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Hong Kong: Culture of consumption?

Much of the discussion in September in Hong Kong addressed the city’s cultural focus on consumption. Wai-Shin Chan, director for Asia Climate Change Strategy at HSBC (and others) pointed out that shifts in Hong Kong’s culture across government, business and society are essential to the acceptance and success of sustainability efforts. Changes suggested by the group fall in the following categories:

Individual thinking: Glenn Frommer, head of sustainability development at the MTR Corporation, suggested changing Hong Kong’s culture of consumption by focusing on work-life balance. Workers should prioritize family time over longer working hours, higher paychecks and conspicuous consumption, Frommer emphasized. Chan argued that this would require a corporate culture that allows employees to challenge the status quo, which is less acceptable in many Asian cultural contexts. Audience participants suggested changing compensation models to reward long-term gains (such as three- to five-year bonus cycles) to help shift individual mindsets.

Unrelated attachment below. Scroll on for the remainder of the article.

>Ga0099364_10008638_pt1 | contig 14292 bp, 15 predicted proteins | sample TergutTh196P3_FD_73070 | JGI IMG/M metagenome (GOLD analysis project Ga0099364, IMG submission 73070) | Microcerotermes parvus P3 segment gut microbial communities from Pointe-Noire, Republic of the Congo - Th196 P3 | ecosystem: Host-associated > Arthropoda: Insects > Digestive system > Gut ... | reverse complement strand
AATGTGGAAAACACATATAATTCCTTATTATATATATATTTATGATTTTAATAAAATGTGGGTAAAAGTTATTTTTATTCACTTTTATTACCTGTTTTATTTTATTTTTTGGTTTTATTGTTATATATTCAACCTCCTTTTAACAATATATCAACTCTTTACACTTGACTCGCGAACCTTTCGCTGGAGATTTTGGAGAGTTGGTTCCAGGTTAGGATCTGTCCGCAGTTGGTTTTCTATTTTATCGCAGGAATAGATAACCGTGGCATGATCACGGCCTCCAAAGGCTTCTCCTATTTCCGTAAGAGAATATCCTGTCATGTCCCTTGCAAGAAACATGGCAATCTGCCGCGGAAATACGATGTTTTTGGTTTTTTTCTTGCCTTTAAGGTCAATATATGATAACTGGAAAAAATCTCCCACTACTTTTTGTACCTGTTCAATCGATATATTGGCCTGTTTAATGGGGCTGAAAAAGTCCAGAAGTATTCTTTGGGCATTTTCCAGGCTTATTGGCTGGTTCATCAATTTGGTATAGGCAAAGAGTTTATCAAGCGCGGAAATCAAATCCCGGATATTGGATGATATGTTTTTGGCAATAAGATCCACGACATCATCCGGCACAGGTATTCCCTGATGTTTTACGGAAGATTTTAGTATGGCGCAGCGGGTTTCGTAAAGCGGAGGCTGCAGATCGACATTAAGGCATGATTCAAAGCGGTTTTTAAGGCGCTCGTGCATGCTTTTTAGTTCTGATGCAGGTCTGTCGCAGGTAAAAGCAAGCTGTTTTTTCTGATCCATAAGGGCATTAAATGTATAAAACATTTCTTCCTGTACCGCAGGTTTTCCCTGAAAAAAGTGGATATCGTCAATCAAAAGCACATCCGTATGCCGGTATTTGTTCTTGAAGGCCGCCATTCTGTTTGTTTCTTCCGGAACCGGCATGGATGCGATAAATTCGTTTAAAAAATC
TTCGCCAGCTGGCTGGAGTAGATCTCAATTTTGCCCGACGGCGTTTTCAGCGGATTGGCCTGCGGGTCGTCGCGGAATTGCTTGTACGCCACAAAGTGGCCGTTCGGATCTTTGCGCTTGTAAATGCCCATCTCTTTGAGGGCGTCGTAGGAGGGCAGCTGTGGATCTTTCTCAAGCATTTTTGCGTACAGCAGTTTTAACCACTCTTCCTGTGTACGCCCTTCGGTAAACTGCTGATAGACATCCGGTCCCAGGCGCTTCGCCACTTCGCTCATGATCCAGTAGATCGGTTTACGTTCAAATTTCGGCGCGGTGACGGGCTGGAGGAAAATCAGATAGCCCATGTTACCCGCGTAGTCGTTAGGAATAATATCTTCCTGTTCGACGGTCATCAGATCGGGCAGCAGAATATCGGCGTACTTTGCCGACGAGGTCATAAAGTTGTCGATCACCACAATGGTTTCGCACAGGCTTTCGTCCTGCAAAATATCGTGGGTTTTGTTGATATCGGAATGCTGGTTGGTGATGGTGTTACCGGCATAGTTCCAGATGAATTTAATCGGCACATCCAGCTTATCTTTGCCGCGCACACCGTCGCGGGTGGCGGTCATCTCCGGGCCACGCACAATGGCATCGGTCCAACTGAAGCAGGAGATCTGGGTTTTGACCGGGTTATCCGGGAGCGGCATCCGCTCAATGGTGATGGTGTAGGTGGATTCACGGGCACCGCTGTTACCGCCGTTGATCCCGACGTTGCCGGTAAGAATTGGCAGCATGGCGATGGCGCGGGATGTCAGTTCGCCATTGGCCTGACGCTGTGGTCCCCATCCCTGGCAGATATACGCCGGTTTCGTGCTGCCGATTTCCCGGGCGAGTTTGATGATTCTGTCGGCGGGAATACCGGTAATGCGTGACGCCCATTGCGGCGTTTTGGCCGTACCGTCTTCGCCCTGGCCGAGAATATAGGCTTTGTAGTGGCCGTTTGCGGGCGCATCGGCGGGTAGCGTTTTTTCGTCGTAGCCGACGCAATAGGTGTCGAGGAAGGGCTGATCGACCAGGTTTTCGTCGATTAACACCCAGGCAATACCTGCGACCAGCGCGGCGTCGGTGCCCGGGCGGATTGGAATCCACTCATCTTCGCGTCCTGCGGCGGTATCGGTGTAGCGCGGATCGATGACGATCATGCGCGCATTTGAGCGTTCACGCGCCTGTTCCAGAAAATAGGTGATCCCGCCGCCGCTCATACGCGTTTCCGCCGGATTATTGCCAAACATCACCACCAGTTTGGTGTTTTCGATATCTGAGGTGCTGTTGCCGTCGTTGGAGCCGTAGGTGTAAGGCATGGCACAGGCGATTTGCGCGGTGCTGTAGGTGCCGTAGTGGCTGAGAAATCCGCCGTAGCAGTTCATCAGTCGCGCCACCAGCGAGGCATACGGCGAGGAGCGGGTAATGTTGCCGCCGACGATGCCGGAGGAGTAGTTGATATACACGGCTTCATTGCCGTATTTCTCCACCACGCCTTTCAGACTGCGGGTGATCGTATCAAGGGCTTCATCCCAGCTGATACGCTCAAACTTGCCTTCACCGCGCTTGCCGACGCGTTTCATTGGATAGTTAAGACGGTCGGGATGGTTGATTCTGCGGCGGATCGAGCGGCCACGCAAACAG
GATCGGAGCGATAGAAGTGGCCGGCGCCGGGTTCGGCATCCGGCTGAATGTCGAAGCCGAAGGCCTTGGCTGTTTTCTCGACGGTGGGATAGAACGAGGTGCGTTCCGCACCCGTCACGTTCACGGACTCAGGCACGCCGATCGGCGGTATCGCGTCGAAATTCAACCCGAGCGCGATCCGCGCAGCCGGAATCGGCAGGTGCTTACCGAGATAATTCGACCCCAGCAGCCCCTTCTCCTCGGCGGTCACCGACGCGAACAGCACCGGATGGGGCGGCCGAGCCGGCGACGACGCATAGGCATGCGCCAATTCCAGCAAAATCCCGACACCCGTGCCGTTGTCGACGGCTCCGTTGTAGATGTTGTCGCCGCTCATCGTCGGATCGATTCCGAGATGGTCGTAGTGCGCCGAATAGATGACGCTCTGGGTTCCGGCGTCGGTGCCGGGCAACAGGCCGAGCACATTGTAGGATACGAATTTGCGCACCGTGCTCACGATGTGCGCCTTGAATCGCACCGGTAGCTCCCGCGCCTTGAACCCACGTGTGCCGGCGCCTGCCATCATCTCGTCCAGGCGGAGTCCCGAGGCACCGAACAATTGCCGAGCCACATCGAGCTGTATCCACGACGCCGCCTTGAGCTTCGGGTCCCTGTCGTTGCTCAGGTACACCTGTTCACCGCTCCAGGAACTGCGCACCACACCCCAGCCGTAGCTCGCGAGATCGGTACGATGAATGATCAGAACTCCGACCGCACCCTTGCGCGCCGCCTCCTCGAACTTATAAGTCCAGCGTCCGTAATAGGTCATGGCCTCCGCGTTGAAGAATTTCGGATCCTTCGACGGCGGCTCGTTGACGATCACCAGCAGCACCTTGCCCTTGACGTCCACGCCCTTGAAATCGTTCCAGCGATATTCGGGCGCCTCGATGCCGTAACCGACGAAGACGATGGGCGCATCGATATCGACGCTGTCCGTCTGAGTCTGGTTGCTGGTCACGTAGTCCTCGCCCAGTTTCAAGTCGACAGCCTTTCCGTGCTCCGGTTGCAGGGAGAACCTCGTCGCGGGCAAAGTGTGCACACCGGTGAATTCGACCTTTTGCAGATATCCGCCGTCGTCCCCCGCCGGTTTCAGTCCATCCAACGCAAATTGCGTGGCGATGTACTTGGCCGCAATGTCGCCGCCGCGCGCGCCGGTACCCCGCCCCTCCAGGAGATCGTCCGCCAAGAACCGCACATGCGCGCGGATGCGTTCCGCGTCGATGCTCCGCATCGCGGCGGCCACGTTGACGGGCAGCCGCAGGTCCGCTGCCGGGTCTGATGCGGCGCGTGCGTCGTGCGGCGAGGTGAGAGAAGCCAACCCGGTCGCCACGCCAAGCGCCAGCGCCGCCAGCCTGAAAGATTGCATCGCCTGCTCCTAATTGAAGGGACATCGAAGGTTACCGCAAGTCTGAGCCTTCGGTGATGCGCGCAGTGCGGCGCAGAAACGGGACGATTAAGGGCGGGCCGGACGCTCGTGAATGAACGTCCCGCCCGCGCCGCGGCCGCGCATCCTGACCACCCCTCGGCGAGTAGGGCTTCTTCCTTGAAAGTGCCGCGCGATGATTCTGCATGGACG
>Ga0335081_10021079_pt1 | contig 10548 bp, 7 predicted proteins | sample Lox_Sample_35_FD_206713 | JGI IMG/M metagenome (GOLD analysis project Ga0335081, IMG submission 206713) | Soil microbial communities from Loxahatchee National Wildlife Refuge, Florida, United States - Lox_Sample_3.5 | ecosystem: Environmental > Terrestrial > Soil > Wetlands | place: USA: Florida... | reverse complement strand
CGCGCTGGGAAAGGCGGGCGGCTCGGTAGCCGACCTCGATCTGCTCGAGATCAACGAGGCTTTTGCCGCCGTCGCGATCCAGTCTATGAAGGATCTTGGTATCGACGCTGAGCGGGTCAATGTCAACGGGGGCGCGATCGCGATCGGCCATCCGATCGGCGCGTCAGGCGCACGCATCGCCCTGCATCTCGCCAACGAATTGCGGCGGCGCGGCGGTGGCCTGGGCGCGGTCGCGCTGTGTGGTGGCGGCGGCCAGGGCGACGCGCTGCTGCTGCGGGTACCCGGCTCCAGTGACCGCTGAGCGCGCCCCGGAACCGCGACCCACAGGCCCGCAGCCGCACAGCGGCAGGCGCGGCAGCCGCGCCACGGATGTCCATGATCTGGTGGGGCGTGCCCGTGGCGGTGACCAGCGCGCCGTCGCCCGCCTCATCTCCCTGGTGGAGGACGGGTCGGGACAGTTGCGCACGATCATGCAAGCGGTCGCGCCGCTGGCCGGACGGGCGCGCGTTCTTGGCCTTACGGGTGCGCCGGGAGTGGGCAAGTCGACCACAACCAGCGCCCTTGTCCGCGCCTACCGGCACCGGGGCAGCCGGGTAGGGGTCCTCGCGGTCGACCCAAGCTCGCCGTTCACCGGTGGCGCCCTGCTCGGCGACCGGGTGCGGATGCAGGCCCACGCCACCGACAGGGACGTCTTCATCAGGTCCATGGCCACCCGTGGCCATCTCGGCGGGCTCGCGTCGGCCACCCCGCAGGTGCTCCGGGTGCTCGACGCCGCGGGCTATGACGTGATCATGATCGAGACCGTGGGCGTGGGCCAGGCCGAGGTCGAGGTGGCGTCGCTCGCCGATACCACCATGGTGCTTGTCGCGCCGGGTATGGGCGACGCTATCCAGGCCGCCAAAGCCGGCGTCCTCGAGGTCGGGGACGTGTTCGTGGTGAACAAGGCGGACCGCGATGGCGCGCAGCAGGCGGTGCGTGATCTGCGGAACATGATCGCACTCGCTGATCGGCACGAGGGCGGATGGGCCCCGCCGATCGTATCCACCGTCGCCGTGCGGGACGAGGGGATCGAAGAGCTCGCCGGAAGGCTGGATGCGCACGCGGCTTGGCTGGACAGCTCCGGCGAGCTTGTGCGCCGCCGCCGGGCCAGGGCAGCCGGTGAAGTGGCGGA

Social security: Speakers also noted that without a stronger social safety net from government and business, workers will continue to focus on financial capital to support their families rather than on spending time with them. Frommer suggested that businesses implement paternity leave programs and that the Hong Kong government establish stronger social security programs.

The business case: When it comes to making progress on sustainability, Melissa Brown, principal at Serasi Capital and former executive director of ASRIA, said the business case needs to make clear why compliance is important -- which requires leadership from the top. Without strong internal communications on the relevancy of sustainability to the core business, and a focus on the medium- and long-term, sustainability will falter in Hong Kong.

This discussion was led by BSR Vice President for Asia-Pacific Jeremy Prepscius and moderated by Tom Holland, senior writer for the South China Morning Post.

All slideshow written content by Eva Dienel and Julia Robinson, BSR
Photo of Hong Kong skyline provided by leungchopan via Shutterstock.